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If Congress wants to put your browser history up for sale, why not buy theirs first?

The 'Supernatural' actor launches a fundraising effort in the name of online privacy.

Misha Collins needs to raise half a billion dollars.

Or, at least, that's what the "Supernatural" actor (and former White House intern) figures he'll need in order to purchase the internet browsing data of every member of Congress who voted for a bill that — get this — makes selling people's internet browsing data completely legal without having to get anyone's permission. Wild, isn't it?

And while being a popular actor with steady work in TV and film probably helps pay the bills, $500 million is likely juuust a bit out of Collins' price range. So he did what many people in a financial crunch do: He started a GoFundMe campaign.


Photo by Slaven Vlasic/Getty Images.

Collins' logic is pretty sound: If Congress wants to turn our privacy into something that can be bought, we the people can make a point by banding together to buy their privacy.

The bill, which was passed by the House of Representatives on Tuesday (and is expected to be signed by President Trump), allows internet service providers (ISPs) like Comcast, Verizon, or Time Warner, to collect and sell customers' data to anyone without their permission. That means that everything ranging from your location to your browsing history (which might include your medical, personal, and financial history) can be packaged up and sold off — and there's nothing you can do about it.

The bill overturns a Federal Communications Commission rule put in place at the end of 2016 designed to stop ISPs from doing just that. The rule, which hadn't gone into effect, was a big win for people who, you know, don't like having their personal info sold to advertisers without their permission. Rolling it back is a big win for ... well, not those people.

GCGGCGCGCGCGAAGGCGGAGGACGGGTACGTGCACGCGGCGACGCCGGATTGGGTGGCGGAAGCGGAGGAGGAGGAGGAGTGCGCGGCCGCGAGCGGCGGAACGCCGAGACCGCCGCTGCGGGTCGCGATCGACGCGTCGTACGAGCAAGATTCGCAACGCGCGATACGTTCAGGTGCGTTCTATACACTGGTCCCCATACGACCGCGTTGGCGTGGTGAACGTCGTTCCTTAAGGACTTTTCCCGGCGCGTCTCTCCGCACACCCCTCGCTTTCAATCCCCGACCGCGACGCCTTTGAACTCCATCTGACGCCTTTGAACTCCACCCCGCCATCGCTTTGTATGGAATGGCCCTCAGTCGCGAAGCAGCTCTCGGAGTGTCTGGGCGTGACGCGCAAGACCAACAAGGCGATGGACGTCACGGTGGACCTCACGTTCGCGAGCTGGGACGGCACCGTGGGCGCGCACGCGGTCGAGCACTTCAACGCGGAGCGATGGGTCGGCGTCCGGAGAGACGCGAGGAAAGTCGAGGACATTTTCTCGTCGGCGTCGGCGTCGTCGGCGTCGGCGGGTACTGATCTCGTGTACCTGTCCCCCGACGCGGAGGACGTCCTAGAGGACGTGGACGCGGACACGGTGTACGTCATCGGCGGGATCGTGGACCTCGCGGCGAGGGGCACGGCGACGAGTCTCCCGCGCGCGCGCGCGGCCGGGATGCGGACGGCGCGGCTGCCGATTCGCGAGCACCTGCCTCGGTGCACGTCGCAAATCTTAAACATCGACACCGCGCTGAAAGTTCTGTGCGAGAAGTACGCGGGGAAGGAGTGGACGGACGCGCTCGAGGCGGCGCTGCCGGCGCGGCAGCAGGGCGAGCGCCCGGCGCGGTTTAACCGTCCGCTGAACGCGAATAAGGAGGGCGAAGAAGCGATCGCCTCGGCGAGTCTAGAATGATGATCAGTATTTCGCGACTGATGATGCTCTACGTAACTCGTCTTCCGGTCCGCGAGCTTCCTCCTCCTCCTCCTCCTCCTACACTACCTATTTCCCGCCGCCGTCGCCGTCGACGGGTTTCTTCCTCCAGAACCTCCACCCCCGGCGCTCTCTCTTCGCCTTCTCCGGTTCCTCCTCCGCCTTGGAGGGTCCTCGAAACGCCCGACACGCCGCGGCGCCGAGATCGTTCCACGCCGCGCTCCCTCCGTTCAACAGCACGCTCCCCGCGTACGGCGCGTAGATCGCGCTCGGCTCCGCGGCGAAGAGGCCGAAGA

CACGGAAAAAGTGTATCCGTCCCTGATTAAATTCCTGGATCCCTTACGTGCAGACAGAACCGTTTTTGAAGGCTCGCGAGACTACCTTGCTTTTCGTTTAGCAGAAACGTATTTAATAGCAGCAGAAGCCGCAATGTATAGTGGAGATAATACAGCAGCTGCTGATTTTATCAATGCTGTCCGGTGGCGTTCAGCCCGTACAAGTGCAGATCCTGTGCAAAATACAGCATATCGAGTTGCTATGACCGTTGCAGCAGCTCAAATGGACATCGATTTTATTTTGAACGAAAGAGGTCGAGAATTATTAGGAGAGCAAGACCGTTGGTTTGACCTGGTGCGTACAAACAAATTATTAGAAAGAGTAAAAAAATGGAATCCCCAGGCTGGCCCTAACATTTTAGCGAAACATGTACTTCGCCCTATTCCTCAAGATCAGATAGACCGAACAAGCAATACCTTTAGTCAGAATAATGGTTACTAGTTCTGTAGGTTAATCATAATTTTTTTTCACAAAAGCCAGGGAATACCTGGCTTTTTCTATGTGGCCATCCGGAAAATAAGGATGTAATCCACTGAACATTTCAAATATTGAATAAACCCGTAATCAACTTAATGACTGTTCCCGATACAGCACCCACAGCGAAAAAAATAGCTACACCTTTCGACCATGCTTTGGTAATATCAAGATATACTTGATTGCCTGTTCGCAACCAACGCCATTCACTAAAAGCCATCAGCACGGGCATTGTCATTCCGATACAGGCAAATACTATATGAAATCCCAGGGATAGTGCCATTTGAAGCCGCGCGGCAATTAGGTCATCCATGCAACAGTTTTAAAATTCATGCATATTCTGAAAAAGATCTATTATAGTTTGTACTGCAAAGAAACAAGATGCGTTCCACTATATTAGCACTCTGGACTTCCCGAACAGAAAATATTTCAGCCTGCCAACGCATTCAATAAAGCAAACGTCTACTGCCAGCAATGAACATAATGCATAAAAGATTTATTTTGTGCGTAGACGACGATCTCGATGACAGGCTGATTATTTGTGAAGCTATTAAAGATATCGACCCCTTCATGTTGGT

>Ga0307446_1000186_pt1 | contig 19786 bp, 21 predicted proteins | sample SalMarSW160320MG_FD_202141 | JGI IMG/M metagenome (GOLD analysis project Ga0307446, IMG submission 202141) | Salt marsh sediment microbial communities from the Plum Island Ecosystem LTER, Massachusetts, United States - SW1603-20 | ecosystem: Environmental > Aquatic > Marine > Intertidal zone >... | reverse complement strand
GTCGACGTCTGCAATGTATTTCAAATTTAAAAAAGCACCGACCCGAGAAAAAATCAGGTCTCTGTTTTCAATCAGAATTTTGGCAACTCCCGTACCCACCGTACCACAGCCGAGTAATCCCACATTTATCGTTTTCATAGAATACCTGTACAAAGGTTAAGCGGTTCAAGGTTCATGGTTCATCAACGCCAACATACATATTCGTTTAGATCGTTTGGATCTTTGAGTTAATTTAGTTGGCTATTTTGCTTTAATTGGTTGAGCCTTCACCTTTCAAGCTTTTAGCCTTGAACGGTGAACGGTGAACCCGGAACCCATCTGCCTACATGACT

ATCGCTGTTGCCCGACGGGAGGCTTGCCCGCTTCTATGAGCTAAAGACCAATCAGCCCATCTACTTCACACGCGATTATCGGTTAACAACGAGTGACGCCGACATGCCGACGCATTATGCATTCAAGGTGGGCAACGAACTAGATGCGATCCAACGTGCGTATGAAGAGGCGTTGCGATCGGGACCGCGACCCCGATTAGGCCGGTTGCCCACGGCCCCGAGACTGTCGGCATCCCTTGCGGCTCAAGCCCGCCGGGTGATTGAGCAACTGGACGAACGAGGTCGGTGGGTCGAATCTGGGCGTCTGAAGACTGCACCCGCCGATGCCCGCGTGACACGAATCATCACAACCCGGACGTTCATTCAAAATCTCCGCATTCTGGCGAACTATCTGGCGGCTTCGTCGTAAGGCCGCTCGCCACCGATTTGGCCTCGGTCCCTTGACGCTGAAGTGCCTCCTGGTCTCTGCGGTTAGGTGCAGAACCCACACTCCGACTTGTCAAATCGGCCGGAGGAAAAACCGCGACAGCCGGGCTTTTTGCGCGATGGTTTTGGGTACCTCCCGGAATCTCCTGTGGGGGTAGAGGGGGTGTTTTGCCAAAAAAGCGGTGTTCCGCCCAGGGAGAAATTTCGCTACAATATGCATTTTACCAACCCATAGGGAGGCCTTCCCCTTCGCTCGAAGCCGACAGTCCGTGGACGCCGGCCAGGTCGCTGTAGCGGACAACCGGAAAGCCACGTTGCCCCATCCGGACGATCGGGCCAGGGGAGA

Photo by Stefan Zaklin/Getty Images; photo by Vivien Killilea/Getty Images for SiriusXM.

"Game on, Congress," Collins taunts on his GoFundMe page.

In the event that Collins is able to raise enough money to purchase Congress' data, he would use it for (mostly) good, adding that he would never share information that would affect someone's safety and security.

But other than that? Well, that's a different story. "All other details are fair game," Collins wrote.

In the rather likely event the campaign doesn't hit the $500 million goal, Collins is going to donate whatever money the page brings in to the American Civil Liberties Union to help fund the fight for the rights of all Americans — including the right to internet privacy.

Of course, there are other ways you can get involved in the fight, such as signing onto the ACLU's petition or donating to them directly. Other organizations worth consideration include the Electronic Frontier Foundation and the Center for Democracy & Technology.

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